A topiary adds structure, depth and interest to any garden but must be maintained to get the full effect. Pruning your topiary is simple but can be time-consuming and must be done a regular basis to maintain the desired shape. You may plant your topiaries in containers, use them as borders around a garden or create a hedge with them. Slow-growing evergreen plants are often used for topiaries as they require minimal trimming.
Pruning a Ball
Form a length of wire into a circle to use as a guide when trimming. The circle should be smaller than the foliage on the plant.
Place the circular wire near the base of the plant foliage and trim with garden shears over the wire.
Move the wire up the plant and continue trimming until you have trimmed the whole plant.
Use garden shears, or even scissors for a small plant, to snip off any pieces of foliage that you did not trim back using the guide.
Trimming a Cone
Stand over the top of the plant and begin trimming from the top down. Trim to a point at the top and work out to a wider base. You may want to use guides for larger plants.
Place three posts -- bamboo, metal or other material -- against larger plants with the tops meeting at the top of the plant. Firmly push these posts, which will serve as guides, into the ground near the plant.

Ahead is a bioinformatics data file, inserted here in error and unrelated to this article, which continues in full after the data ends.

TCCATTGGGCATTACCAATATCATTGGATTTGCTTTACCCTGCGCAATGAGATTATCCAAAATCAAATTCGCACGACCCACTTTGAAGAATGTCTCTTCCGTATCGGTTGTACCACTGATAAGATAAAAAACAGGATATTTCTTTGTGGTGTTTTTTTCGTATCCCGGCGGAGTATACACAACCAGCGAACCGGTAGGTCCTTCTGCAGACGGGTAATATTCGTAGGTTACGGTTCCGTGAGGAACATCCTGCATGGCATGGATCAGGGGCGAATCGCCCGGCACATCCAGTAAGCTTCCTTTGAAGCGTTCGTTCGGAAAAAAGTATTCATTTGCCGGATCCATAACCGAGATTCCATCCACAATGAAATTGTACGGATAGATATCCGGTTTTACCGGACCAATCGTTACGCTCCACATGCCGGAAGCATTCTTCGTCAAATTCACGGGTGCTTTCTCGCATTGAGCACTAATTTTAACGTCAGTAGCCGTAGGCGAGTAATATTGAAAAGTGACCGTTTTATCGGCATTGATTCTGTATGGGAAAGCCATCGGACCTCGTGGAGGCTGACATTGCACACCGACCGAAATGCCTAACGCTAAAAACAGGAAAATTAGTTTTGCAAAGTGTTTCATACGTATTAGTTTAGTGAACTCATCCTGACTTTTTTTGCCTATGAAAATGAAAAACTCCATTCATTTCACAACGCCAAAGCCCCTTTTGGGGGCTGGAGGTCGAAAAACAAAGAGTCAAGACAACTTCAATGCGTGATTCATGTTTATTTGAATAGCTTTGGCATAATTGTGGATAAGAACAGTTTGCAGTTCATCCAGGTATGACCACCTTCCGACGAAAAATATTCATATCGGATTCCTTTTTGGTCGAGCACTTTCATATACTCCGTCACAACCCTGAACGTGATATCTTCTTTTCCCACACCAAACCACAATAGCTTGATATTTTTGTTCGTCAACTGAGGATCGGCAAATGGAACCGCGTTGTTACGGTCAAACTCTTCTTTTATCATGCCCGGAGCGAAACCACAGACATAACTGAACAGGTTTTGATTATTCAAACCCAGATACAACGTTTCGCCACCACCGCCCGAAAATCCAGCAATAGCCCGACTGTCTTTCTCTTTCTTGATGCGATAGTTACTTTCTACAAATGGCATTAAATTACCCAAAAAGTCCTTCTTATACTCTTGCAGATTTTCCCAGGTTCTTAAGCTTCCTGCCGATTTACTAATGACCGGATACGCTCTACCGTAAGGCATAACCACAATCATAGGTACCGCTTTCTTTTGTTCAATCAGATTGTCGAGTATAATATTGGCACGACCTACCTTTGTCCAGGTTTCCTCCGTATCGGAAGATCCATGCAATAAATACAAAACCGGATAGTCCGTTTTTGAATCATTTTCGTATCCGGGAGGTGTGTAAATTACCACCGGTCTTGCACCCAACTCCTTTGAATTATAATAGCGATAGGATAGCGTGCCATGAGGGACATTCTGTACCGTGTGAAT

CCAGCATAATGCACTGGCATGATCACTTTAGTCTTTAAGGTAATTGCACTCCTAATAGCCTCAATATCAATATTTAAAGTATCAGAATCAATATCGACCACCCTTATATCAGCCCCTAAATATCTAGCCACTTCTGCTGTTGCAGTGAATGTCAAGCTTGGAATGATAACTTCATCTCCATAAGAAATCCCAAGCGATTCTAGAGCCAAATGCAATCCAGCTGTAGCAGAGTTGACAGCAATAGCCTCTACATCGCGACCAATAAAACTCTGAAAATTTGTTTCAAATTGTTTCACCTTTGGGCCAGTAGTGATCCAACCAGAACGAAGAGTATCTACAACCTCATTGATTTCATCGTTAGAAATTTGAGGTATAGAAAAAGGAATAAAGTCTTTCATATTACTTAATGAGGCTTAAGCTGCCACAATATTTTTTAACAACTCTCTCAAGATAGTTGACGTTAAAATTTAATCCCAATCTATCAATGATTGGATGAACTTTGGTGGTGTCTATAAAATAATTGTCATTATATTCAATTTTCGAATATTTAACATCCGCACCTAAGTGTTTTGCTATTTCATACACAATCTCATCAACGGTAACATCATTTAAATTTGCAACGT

Trim the plant using garden shears by following the line of the posts. Make sure the guides are pushed into the foliage so that you can trim over them.
Remove posts and use garden shears to snip off any errant foliage.
Trimming a Square
Use garden shears, or an electric hedge trimmer for larger hedges, to cut evenly across the top of the plant.
Cut down the sides of the plant from the top down or from side to side, being careful to keep the shears or trimmer straight. You may use a post as a guide. If doing so, push two posts into the ground each about one-third of the way across the side of the plant that you're trimming. Make sure the posts are pushed below the foliage so that you can cut over them.
Trim the bottom of the plant last, working from the outside foliage to the stem.
Remove the posts and trim any errant foliage by hand.
About this Author
J.D. Chi is a professional journalist who has covered sports for more than 20 years at newspapers all over the United States. She has covered major golf tournaments and the NFL as well as travel and health topics. Chi received her Bachelor of Arts in professional writing from Carnegie Mellon University and is working toward a master's degree in journalism.